Researchers from ETH Zurich, the Princeton Environmental Institute (PEI), and the Free University of Brussels gathered nearly 1,000 publications and unpublished veterinary reports from around the world to create a map of antimicrobial resistance in low- to middle-income countries. They focused on the bacteria Escherichia coli, Campylobacter, Salmonella, and Staphylococcus aureus, all of which cause serious disease in animals and humans.
Between 2000 and 2018, the proportion of antibiotics showing rates of resistance above 50% in developing countries increased in chickens from 0.15 to 0.41 and in pigs from 0.13 to 0.34, the researchers reported. This means that antibiotics that could be used for treatment failed more than half the time in 40 percent of chickens and one-third of pigs raised for human consumption.
Researchers - Resistance - Livestock - China - India
The researchers found that antibiotic resistance in livestock was most widespread in China and India, with Brazil and Kenya emerging as new hotspots. Since 2000, meat production has accelerated by more than 60% in Africa and Asia, and by 40% in South America, as countries on those continents shifted from low- to high-protein diets. More than half of the world's chickens and pigs are in Asia.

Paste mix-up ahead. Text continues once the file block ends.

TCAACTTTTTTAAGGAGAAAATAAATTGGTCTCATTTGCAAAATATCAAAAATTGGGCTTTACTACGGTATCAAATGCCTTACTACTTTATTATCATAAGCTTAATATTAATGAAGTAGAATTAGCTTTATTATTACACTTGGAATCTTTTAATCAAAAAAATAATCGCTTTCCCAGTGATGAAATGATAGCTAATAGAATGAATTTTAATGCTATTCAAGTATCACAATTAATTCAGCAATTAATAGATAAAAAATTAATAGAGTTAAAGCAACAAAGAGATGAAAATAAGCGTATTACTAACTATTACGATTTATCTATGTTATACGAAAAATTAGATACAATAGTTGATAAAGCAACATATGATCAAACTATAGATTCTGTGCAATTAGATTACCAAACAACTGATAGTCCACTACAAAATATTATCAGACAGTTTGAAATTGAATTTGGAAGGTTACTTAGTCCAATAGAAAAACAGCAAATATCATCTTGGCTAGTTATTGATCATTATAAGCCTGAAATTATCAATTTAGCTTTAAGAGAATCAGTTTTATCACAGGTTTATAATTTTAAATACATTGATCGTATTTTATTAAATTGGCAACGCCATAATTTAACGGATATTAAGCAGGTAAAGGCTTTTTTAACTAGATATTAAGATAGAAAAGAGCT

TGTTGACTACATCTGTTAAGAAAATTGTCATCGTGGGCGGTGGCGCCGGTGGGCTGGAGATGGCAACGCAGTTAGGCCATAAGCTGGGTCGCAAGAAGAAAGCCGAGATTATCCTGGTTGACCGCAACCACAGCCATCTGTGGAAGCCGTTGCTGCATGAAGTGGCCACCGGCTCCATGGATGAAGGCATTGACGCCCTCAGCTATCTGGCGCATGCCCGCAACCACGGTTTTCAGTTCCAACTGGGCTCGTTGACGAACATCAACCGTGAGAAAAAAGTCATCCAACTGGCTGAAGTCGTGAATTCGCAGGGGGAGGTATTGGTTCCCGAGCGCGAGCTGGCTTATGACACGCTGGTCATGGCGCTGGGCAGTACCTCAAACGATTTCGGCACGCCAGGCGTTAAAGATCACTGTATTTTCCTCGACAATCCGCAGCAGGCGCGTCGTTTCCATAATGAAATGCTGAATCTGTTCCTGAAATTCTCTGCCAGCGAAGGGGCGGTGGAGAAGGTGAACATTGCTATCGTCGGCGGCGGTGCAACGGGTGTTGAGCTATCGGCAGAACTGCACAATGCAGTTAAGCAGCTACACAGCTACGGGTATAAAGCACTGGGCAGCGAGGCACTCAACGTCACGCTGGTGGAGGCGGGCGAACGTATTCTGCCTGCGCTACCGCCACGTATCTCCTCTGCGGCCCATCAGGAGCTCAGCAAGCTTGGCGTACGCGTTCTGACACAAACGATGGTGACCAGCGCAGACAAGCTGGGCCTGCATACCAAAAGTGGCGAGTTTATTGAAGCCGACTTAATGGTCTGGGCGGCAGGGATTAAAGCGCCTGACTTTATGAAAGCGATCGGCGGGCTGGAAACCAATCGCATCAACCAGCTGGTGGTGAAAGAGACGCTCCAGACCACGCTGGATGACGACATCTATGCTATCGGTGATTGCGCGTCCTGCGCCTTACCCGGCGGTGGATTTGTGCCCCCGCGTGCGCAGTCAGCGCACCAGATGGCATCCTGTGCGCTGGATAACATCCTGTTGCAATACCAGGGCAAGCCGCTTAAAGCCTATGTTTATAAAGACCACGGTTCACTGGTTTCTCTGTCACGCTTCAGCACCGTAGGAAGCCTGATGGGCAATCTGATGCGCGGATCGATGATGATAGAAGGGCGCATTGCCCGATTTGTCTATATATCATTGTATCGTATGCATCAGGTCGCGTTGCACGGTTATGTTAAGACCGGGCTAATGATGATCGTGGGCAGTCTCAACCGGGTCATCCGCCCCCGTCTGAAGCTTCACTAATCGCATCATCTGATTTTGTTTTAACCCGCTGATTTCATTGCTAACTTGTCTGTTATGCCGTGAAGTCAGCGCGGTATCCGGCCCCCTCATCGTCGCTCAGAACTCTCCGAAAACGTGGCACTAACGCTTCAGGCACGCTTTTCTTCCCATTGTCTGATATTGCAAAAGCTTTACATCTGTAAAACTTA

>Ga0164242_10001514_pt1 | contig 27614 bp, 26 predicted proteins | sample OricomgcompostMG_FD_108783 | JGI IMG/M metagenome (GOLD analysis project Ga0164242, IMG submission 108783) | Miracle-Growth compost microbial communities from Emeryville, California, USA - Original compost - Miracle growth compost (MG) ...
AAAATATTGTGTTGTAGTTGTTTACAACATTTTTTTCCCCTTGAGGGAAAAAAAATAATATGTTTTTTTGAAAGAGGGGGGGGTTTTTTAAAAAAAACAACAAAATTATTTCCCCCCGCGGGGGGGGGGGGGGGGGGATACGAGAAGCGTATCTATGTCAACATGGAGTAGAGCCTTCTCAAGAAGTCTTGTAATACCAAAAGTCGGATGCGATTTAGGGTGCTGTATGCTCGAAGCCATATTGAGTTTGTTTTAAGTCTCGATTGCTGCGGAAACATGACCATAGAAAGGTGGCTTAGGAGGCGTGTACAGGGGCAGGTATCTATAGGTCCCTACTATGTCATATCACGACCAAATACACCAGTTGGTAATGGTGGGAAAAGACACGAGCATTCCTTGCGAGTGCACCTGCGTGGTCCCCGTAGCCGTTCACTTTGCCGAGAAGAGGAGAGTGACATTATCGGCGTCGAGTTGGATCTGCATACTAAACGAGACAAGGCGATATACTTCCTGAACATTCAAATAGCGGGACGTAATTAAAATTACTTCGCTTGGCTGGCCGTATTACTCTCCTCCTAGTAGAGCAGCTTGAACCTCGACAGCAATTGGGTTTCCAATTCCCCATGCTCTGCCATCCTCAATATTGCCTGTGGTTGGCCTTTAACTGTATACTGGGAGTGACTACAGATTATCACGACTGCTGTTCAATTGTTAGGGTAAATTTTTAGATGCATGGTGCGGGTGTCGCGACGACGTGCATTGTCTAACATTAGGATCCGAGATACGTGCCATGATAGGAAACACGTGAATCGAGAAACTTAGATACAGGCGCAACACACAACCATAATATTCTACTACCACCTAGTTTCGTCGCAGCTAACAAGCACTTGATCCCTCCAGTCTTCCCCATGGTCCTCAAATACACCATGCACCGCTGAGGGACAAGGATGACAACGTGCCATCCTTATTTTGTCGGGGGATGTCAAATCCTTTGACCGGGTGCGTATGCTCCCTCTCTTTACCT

"This paper is the first to track antibiotic resistance in animals globally and it finds that resistance has gone up dramatically during the past 18 years," said co-author Ramanan Laxminarayan, a senior research scholar in PEI. The research was supported by the PEI...
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